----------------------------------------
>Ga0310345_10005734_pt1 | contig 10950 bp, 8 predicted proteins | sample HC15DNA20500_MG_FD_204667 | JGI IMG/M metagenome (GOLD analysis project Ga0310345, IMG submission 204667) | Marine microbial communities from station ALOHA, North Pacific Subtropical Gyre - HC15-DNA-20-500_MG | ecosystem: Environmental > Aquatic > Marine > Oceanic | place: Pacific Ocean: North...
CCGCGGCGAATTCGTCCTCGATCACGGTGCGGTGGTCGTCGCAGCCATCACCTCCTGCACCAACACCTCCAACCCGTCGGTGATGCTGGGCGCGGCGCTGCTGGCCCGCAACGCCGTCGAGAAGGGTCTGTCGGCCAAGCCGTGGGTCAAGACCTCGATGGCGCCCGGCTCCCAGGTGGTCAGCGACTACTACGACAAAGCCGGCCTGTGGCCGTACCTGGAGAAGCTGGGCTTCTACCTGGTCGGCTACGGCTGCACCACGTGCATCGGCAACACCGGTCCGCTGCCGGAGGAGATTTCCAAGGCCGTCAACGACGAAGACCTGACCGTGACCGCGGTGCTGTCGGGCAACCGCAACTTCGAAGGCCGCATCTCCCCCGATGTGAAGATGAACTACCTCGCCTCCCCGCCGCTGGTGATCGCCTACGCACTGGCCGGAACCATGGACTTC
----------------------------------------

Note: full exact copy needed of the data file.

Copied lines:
>Ga0310345_10005734_pt1 | contig 10950 bp, 8 predicted proteins | sample HC15DNA20500_MG_FD_204667 | JGI IMG/M metagenome (GOLD analysis project Ga0310345, IMG submission 204667) | Marine microbial communities from station ALOHA, North Pacific Subtropical Gyre - HC15-DNA-20-500_MG | ecosystem: Environmental > Aquatic > Marine > Oceanic | place: Pacific Ocean: North...
CCGCGGCGAATTCGTCCTCGATCACGGTGCGGTGGTCGTCGCAGCCATCACCTCCTGCACCAACACCTCCAACCCGTCGGTGATGCTGGGCGCGGCGCTGCTGGCCCGCAACGCCGTCGAGAAGGGTCTGTCGGCCAAGCCGTGGGTCAAGACCTCGATGGCGCCCGGCTCCCAGGTGGTCAGCGACTACTACGACAAAGCCGGCCTGTGGCCGTACCTGGAGAAGCTGGGCTTCTACCTGGTCGGCTACGGCTGCACCACGTGCATCGGCAACACCGGTCCGCTGCCGGAGGAGATTTCCAAGGCCGTCAACGACGAAGACCTGACCGTGACCGCGGTGCTGTCGGGCAACCGCAACTTCGAAGGCCGCATCTCCCCCGATGTGAAGATGAACTACCTCGCCTCCCCGCCGCTGGTGATCGCCTACGCACTGGCCGGAACCATGGACTTC